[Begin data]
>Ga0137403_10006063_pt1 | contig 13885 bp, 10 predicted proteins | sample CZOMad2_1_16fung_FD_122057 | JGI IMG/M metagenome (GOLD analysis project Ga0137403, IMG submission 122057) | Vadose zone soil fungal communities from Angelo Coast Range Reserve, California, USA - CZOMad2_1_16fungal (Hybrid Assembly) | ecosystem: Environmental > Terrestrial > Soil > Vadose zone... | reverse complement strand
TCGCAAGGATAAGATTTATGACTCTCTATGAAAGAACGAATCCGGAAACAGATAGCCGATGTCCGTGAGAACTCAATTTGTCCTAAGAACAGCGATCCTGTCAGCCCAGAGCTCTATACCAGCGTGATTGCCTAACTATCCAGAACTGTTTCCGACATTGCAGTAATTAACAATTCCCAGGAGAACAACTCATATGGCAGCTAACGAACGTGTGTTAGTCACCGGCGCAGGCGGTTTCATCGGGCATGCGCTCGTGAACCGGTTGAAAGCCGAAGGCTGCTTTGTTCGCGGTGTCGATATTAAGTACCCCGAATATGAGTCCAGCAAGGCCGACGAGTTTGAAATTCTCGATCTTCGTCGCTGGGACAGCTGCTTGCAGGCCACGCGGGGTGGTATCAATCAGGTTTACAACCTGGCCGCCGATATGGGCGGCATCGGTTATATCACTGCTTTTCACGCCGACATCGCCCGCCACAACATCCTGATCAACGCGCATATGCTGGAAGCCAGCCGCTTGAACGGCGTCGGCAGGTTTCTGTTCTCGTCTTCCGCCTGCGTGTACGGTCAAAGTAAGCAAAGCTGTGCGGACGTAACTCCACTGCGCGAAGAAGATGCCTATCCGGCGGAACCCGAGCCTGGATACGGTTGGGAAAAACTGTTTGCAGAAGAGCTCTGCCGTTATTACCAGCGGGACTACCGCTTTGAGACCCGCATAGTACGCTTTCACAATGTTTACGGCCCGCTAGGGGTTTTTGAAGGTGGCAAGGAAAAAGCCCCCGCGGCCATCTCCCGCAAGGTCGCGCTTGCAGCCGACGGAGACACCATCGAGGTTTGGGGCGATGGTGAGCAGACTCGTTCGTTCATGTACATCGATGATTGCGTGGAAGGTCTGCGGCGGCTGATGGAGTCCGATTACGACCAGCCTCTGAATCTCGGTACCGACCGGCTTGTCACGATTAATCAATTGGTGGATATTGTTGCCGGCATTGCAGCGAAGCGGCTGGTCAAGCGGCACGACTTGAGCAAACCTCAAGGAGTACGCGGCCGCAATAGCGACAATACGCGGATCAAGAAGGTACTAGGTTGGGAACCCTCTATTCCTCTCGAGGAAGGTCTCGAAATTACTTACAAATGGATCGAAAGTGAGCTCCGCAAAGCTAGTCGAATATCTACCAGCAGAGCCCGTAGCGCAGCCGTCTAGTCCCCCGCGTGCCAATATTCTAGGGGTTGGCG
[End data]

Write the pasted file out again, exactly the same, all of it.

>Ga0137403_10006063_pt1 | contig 13885 bp, 10 predicted proteins | sample CZOMad2_1_16fung_FD_122057 | JGI IMG/M metagenome (GOLD analysis project Ga0137403, IMG submission 122057) | Vadose zone soil fungal communities from Angelo Coast Range Reserve, California, USA - CZOMad2_1_16fungal (Hybrid Assembly) | ecosystem: Environmental > Terrestrial > Soil > Vadose zone... | reverse complement strand
TCGCAAGGATAAGATTTATGACTCTCTATGAAAGAACGAATCCGGAAACAGATAGCCGATGTCCGTGAGAACTCAATTTGTCCTAAGAACAGCGATCCTGTCAGCCCAGAGCTCTATACCAGCGTGATTGCCTAACTATCCAGAACTGTTTCCGACATTGCAGTAATTAACAATTCCCAGGAGAACAACTCATATGGCAGCTAACGAACGTGTGTTAGTCACCGGCGCAGGCGGTTTCATCGGGCATGCGCTCGTGAACCGGTTGAAAGCCGAAGGCTGCTTTGTTCGCGGTGTCGATATTAAGTACCCCGAATATGAGTCCAGCAAGGCCGACGAGTTTGAAATTCTCGATCTTCGTCGCTGGGACAGCTGCTTGCAGGCCACGCGGGGTGGTATCAATCAGGTTTACAACCTGGCCGCCGATATGGGCGGCATCGGTTATATCACTGCTTTTCACGCCGACATCGCCCGCCACAACATCCTGATCAACGCGCATATGCTGGAAGCCAGCCGCTTGAACGGCGTCGGCAGGTTTCTGTTCTCGTCTTCCGCCTGCGTGTACGGTCAAAGTAAGCAAAGCTGTGCGGACGTAACTCCACTGCGCGAAGAAGATGCCTATCCGGCGGAACCCGAGCCTGGATACGGTTGGGAAAAACTGTTTGCAGAAGAGCTCTGCCGTTATTACCAGCGGGACTACCGCTTTGAGACCCGCATAGTACGCTTTCACAATGTTTACGGCCCGCTAGGGGTTTTTGAAGGTGGCAAGGAAAAAGCCCCCGCGGCCATCTCCCGCAAGGTCGCGCTTGCAGCCGACGGAGACACCATCGAGGTTTGGGGCGATGGTGAGCAGACTCGTTCGTTCATGTACATCGATGATTGCGTGGAAGGTCTGCGGCGGCTGATGGAGTCCGATTACGACCAGCCTCTGAATCTCGGTACCGACCGGCTTGTCACGATTAATCAATTGGTGGATATTGTTGCCGGCATTGCAGCGAAGCGGCTGGTCAAGCGGCACGACTTGAGCAAACCTCAAGGAGTACGCGGCCGCAATAGCGACAATACGCGGATCAAGAAGGTACTAGGTTGGGAACCCTCTATTCCTCTCGAGGAAGGTCTCGAAATTACTTACAAATGGATCGAAAGTGAGCTCCGCAAAGCTAGTCGAATATCTACCAGCAGAGCCCGTAGCGCAGCCGTCTAGTCCCCCGCGTGCCAATATTCTAGGGGTTGGCG